The idea that evangelical churches grow because of their conservative beliefs, while mainline denominations wane because of their liberalism, is likely an oversimplification of a much more complex discussion. It is hard to imagine that multitudes of Americans congregate weekly in evangelical churches predominantly for their conservative doctrines, especially when realizing that a 2017 Gallup poll revealed only 24% of American adults believe the Bible is “the actual word of God, and is to be taken literally, word for word,” which is the hallmark of conservative theology. 47% understand the Bible to be divinely inspired but should not be taken literally, a distinctly ambiguous belief applicable to both liberals and conservatives. 26% of Americans, on the other hand, regard the Bible as little more than a book of fables, legends, and secular history.
The Real Reason(s) for Church Growth
The reality is that some theologically conservative churches do, in fact, decline numerically with increasingly lower membership and attendance rates. As one example, the Southern Baptist Convention (SBC) reported that it lost 204,409 members in 2015 and another 236,467 in 2014, resulting in over one million fewer members in the Convention since 2006. Likewise, the SBC reported that it continues to experience steep drops in the number of baptisms performed each year. At the same time, some liberal churches continue to thrive congregationally, which indicates that there are other factors influencing growth rates apart from mere theological divides over liberalism and conservatism. The truth is that the decline of liberal mainline Protestantism is an historical phenomenon much like it was for liberalism’s incredible growth during the second-half of the nineteenth century. Its historical demise is most likely a collective reaction against liberal societal changes and influences from the 1960s, coupled with the fact that conservative churches have had higher birth rates and better membership retention than their liberal counterparts. The actual factors that cause a particular church or whole denomination to grow (or decline) are, in reality, a complex system of interrelated congregational personalities and characteristics. For instance, strictness and conservatism are really only two features that often materialize alongside other dynamic influences that affect growth, such as the ability to retain a strong youth membership, innovative and joyful services, a robust focus on evangelism and charity, support for interreligious dialogue, and the belief that God is active in the life of the congregation. In fact, one study reveals that conservative denominations tend to have higher birth rates, exposing that their female congregants produced more children at younger ages, which accounted for the vast majority of evangelical memberships. The same study shows that other factors play a role, such as the fact that conservative conversions to mainline groups have diminished while apostasy rates have increased among liberals. Remarkably, this study also demonstrates that the rate of mainline Protestants converting to conservative churches has had no significant effect on the overall numerical success of evangelical congregations.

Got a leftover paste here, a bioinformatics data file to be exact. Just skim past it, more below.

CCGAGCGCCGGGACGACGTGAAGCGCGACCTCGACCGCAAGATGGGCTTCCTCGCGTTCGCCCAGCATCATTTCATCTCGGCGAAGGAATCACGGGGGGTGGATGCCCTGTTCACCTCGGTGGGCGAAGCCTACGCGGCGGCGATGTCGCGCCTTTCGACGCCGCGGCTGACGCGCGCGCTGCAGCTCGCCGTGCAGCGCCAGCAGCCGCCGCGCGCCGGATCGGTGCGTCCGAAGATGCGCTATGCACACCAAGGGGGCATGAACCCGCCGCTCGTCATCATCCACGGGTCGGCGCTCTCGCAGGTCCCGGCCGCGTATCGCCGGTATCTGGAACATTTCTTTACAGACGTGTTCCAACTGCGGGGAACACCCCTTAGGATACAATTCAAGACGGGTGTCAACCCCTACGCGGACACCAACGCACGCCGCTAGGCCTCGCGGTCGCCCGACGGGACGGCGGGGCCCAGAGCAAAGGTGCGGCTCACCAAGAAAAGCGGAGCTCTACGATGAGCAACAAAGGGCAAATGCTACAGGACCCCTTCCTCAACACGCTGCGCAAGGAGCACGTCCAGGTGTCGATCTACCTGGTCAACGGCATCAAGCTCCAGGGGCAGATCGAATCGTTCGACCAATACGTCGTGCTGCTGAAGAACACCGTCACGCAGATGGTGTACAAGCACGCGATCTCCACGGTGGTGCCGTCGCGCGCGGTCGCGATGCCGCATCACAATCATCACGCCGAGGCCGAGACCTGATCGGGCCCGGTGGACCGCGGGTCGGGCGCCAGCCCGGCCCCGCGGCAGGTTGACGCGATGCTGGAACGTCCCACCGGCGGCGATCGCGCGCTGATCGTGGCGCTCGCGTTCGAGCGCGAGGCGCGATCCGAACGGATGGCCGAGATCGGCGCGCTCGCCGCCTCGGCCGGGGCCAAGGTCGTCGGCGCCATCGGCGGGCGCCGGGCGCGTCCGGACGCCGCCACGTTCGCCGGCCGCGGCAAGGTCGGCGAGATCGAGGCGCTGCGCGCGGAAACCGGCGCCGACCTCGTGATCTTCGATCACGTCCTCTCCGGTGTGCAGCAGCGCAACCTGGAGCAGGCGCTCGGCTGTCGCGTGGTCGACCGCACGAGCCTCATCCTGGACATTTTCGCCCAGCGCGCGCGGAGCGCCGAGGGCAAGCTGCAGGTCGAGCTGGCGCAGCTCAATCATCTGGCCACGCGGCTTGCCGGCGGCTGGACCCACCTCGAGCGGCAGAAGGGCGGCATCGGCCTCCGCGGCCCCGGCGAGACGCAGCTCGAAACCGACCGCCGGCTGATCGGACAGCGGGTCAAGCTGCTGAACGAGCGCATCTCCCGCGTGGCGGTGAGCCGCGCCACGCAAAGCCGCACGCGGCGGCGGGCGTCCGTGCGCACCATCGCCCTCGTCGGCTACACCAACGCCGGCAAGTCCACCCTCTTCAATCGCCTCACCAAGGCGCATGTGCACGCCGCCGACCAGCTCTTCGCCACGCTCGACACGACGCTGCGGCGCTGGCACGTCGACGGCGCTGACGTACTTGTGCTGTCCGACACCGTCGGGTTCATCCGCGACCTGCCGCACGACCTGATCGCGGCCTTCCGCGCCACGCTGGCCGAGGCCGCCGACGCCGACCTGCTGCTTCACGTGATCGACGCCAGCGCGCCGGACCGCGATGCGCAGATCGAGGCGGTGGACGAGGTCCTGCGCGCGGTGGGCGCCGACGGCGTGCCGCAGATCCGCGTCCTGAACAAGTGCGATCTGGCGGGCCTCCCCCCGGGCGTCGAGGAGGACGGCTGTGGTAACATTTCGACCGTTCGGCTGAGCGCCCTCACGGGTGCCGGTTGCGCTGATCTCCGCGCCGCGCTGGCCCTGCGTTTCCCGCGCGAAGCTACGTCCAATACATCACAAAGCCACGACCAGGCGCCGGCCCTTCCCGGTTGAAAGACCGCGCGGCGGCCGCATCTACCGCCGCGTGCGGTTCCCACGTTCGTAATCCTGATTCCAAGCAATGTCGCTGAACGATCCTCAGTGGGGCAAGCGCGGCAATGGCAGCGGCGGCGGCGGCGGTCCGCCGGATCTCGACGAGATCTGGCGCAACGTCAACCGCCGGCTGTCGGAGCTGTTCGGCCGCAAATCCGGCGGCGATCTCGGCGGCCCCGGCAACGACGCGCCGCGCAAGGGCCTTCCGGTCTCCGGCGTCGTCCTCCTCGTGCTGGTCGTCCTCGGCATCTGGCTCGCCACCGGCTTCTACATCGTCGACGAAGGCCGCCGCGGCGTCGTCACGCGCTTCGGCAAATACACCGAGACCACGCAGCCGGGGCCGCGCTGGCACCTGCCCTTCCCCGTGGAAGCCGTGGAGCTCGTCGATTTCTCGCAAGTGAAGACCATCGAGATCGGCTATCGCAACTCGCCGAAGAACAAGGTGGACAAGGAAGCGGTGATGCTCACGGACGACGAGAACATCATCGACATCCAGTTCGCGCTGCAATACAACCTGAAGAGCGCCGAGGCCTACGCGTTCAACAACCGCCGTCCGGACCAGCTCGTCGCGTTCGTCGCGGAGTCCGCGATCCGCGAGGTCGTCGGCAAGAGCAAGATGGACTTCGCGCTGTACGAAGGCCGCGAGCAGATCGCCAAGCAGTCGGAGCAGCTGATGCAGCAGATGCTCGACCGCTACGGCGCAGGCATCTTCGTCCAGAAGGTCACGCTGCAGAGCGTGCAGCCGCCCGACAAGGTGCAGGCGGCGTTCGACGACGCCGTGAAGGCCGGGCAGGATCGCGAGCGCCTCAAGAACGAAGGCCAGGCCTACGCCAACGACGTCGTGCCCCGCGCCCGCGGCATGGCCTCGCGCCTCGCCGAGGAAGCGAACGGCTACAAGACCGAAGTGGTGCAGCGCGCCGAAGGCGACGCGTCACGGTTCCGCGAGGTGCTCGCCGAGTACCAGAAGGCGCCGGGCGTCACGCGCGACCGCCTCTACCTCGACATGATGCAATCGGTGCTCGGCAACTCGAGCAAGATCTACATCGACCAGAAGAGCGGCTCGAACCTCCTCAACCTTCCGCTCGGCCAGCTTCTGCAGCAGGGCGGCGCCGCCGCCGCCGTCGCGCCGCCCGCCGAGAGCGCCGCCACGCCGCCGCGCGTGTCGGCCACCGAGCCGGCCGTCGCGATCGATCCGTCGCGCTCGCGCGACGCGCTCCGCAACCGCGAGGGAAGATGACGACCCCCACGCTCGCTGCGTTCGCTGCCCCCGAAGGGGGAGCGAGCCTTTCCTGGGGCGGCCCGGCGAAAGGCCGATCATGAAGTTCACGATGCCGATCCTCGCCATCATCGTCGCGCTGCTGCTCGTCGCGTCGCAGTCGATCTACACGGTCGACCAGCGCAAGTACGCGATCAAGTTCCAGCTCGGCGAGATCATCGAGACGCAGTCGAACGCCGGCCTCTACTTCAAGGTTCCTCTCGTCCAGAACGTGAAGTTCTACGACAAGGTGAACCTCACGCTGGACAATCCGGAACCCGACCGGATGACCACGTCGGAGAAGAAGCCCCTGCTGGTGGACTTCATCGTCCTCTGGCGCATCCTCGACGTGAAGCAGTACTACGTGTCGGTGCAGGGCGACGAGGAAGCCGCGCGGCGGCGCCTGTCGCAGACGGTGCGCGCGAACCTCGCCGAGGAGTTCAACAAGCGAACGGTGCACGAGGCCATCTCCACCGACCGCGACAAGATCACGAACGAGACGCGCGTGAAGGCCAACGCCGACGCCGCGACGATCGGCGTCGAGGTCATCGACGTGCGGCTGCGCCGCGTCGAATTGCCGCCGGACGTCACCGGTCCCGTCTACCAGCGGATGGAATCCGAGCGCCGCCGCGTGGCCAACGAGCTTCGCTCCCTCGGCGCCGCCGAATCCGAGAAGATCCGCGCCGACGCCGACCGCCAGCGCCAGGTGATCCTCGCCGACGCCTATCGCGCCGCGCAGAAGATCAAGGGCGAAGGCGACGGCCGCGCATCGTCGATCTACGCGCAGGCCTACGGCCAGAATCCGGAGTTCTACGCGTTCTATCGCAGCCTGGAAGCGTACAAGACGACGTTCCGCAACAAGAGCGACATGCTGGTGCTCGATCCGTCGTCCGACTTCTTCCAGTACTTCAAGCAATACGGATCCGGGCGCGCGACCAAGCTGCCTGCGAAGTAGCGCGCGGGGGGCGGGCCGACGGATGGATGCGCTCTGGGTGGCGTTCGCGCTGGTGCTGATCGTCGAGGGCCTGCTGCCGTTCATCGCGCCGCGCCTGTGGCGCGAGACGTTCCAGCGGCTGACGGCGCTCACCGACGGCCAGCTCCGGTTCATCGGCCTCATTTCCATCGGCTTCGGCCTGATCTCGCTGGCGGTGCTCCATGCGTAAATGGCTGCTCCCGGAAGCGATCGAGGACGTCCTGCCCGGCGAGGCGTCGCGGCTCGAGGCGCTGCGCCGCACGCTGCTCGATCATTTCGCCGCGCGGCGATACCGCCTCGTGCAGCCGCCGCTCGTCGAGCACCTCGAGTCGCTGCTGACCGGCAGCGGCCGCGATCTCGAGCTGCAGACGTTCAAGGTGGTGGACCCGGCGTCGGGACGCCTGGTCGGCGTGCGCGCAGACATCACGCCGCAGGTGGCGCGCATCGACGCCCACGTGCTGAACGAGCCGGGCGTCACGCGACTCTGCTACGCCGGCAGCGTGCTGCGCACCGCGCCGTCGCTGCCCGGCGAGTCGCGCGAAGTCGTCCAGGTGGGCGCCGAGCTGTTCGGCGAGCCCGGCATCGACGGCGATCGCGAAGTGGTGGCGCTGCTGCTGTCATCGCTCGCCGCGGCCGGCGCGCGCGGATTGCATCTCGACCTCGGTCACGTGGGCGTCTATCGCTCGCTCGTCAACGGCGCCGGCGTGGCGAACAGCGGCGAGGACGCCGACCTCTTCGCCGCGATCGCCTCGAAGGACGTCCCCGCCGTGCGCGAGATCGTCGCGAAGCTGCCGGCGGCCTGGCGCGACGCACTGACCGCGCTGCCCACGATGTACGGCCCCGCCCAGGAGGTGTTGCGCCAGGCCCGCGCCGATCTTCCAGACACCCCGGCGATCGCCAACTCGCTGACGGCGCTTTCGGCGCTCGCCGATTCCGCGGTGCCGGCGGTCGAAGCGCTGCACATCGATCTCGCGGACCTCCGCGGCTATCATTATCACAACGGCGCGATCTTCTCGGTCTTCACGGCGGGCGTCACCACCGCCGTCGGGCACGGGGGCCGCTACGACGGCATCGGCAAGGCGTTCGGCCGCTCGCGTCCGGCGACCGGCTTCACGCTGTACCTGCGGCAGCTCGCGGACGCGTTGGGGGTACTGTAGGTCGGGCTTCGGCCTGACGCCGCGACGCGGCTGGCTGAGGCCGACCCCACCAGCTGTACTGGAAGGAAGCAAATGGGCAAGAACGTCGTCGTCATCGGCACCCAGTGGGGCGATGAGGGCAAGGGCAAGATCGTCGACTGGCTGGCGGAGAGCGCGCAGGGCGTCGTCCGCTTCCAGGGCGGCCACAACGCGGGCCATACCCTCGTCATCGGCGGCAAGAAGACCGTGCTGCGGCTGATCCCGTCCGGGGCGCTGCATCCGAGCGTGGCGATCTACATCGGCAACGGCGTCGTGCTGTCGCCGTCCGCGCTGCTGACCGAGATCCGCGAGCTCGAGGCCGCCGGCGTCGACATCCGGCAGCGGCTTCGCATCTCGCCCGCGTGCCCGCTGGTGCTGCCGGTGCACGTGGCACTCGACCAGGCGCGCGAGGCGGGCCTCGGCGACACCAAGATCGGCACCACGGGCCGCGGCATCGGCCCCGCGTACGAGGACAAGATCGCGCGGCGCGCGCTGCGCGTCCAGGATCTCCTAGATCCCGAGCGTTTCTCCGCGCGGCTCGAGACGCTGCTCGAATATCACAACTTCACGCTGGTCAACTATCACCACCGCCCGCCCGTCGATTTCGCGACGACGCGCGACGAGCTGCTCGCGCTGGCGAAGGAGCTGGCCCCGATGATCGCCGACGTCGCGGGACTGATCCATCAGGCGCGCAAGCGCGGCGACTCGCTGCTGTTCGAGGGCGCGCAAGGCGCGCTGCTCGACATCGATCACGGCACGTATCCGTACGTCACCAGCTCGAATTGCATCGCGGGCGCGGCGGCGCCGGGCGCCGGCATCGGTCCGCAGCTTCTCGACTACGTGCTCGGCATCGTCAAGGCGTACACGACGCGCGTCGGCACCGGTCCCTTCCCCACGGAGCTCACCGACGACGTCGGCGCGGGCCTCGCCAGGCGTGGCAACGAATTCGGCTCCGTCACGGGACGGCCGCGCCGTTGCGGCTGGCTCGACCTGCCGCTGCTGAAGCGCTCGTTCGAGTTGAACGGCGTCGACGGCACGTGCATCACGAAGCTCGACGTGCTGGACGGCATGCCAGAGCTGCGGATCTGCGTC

Ultimately, congregations that grow numerically display stronger institutional allegiances and emphasize mutual responsibility of evangelistic efforts among their members. They tend to avoid, or at least quickly resolve, internal conflict among its members, and have an overall fervent determination to flourish as a church. Likewise, older congregations fail to assimilate new members into their established systems, making younger churches more likely to grow than their older equivalents. Nonetheless, a congregation’s eventual growth depends significantly, if not almost entirely, on the socio-economic demographics of its surrounding environment, as well as its outward focus toward the community. Theology almost never plays as important a role as some theorists speculate. Even the article, “Theology Matters,” concludes that a myriad of factors is present in growing churches, not just theological conservatism:
Growing church congregants are more likely to agree that their congregation has a clear mission and purpose, and to identify evangelism as that purpose. Growing churches are more likely to emphasize youth programs and to use contemporary worship styles. They also tend to be younger, and to have younger congregants and slightly younger clergy….the age of clergy, the age of the church, the presence of past conflict in the church, and the age of congregants each had a significant negative effect on growth….We found a number of noteworthy demographic differences between growing and declining churches in our sample, namely that the declining churches tended to be older, and to have older clergy and congregants.
In the end, theological conservatism has little to no influence on denominational switching, and those who isolate this one cause suspiciously ignore the fact that highly conservative denominations are just as unstable as liberal ones. Geographical and sociopolitical isolation are potential factors that impact a church’s numerical growth, in addition to people desiring the right religious fit for their desired commitment levels. Conservative churches will, by their nature, attract more dedicated members who attend more and help maintain denominational stability largely because of other factors, such as their attitude and relationship to society, evangelistic methods, and internal communal monitoring. Psychologically, the socially conservative are predisposed to pursue church membership whereas the socially liberal exhibit a consumeristic disposition that does not expect or demand total allegiance to any religious affiliation.